What Will Draw Them to IT?: Ethnographic research to explore how an IT career path gets started

Inspiring Success - A blog from Creating IT Futures

What Will Draw Them to IT?: Ethnographic research to explore how an IT career path gets started

Feb 20, 2013
YouthStockPhotoThe new research will try to understand
what triggers urban youth to aim for tech
careers.
The “T” in STEM stands for technology. But even with more emphasis these days on STEM education, there still isn’t a good understanding of what triggers some students — and not others — to move toward technology careers.

The Creating IT Futures Foundation wants to shed a bit more light on this hot issue by kicking off a research study that digs deep into urban high school student attitudes about a tech career path. Creating IT Futures is especially interested in what would motivate teens who aren’t the highest academic performers to consider a career in IT, as well as what would attract more girls, African-Americans and Latinos to the fast-growing IT industry.

“We know that many successful IT workers found their calling through pathways different from a four-year college,” said Charles Eaton, the Foundation’s executive director. “We aren’t going to be able to fill the skills gap in IT if we don’t widen the talent pool. We need to make a technology career relevant to the young person who doesn’t believe they are a good fit, either because they don’t have confidence in their academic skills or they don’t see anyone who looks like them in IT jobs.”

Creating IT Futures has hired Doyle Research to conduct qualitative interviews with several 15-18 year-olds, parents, and established IT professionals in order to uncover key ways in which learning or experiential programs might nudge more young people toward IT careers.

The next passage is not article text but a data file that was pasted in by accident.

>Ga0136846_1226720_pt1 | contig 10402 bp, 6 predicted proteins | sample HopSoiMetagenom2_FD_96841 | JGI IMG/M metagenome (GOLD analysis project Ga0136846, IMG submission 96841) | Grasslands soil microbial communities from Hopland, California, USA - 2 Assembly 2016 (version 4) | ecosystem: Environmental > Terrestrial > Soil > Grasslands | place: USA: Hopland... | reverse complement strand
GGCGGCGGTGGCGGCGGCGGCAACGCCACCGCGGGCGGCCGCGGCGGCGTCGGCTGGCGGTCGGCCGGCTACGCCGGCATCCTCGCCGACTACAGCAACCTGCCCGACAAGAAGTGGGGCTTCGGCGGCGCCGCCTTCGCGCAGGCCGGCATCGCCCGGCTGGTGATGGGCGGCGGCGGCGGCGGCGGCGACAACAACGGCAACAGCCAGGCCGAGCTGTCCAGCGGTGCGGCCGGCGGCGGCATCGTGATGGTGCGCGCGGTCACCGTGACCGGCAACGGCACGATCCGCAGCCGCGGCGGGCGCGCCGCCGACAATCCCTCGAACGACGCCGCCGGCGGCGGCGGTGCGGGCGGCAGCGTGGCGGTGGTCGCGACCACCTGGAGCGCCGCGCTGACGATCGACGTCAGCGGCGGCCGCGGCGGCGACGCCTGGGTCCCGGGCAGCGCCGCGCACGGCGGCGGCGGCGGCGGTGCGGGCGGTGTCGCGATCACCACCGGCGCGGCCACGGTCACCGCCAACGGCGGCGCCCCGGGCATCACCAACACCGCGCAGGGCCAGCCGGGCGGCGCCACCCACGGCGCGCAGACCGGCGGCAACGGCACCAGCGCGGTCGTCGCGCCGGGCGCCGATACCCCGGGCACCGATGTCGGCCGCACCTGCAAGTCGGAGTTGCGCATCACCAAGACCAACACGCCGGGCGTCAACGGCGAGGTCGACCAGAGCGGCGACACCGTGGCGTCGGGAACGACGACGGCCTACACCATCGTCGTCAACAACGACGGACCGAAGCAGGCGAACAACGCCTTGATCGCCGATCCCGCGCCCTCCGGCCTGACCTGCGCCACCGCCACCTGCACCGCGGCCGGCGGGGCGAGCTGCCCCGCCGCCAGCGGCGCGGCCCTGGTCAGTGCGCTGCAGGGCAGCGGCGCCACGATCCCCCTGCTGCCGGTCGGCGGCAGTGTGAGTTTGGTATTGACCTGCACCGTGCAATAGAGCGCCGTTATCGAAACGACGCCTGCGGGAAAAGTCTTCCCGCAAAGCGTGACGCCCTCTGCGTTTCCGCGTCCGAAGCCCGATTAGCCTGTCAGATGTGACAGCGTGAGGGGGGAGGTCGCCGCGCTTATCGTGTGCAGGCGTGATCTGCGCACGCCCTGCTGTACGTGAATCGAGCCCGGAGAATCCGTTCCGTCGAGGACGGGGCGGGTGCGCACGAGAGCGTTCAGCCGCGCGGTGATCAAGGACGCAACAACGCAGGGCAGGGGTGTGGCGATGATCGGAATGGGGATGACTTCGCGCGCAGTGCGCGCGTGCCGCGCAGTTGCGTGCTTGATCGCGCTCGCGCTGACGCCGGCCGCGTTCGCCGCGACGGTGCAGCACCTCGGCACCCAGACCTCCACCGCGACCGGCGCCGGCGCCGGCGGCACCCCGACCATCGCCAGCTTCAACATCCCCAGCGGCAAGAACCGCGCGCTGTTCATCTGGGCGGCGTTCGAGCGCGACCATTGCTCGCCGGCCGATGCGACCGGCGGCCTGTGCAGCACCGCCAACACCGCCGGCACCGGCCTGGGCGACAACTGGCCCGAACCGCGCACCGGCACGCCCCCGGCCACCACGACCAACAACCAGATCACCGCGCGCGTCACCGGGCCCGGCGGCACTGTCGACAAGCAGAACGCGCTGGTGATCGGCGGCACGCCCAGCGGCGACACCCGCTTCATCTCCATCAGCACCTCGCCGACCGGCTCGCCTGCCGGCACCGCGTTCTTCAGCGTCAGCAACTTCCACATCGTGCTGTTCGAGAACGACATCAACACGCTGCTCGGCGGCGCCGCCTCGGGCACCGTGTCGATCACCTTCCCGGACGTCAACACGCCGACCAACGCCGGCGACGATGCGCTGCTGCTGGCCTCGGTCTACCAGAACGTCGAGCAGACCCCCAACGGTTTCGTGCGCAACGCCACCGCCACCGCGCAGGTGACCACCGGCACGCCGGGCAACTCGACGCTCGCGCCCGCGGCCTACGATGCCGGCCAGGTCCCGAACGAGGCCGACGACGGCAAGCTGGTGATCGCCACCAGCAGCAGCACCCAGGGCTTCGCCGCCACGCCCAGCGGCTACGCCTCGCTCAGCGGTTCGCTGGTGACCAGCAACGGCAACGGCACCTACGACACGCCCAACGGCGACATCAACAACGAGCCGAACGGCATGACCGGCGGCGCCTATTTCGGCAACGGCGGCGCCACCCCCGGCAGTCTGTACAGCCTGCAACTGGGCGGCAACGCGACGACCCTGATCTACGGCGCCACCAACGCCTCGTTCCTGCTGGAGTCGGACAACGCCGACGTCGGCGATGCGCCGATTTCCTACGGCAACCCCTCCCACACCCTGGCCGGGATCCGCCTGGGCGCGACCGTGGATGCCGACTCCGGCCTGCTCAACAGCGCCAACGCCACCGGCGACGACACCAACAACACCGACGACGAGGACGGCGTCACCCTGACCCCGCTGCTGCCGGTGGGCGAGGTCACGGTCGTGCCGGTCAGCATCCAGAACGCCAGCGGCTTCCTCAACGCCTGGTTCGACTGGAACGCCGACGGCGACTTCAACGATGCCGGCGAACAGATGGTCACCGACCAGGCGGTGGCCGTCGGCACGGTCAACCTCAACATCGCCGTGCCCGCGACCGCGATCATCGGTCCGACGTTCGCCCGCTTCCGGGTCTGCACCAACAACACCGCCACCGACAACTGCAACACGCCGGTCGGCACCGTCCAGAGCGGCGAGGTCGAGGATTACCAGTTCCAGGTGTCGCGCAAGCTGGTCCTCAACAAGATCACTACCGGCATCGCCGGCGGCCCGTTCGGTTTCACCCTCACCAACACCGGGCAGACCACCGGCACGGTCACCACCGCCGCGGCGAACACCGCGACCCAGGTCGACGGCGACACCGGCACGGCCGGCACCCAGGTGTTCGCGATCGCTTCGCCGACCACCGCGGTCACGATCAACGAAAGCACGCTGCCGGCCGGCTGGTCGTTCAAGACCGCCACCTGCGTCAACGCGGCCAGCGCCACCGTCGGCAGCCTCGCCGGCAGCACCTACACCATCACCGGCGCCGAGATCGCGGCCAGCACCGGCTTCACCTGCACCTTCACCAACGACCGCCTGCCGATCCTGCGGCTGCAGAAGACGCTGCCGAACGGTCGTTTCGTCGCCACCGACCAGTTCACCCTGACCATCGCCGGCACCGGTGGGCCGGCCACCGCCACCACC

"We really need to look at those watershed moments in a young person’s life when technology isn’t just something they utilize as a consumer."Charles Eaton, Creating IT Futures Foundation Executive Director
“We think that filling the IT worker pipeline is part of our job, and we really need to look at those watershed moments in a young person’s life when technology isn’t just something they utilize as a consumer, but that also appears to them as a viable livelihood,” Eaton explained. “Once we have that knowledge in hand, we’ll begin to deploy programs that can leverage that data and share our findings with educators, corporations and non-profits that we hope can help us move the tech career needle forward.”

Creating IT Futures is looking for companies that would like to co-sponsor the research. The research, set to begin in March and culminate over the summer, is sure to garner a lot of national attention, said Eaton.

“Our country is far behind other industrialized nations in terms of students choosing tech careers, and the IT industry has struggled to attract the work force it needs to continue to expand at a fast rate,” Eaton said. “There are hundreds of nonprofit groups, education systems, private companies, and government entities vexed by this problem, so we believe there will be a lot of sharing of data that this research generates.”  

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Creating IT Futures

A 501(c)(3) charity was established in 1998 by CompTIA, the Information Technology Industry Trade Association, as a way to help people improve their lives through IT careers.

Mission

We help populations that are under-represented in IT and individuals who are lacking in opportunity to prepare for, secure and be successful in IT careers.

Contact

Creating IT Futures
c/o CompTIA
3500 Lacey Road, Suite 100
Downers Grove, IL 60515

Phone: (630) 678-8300
Email: info@creatingitfutures.org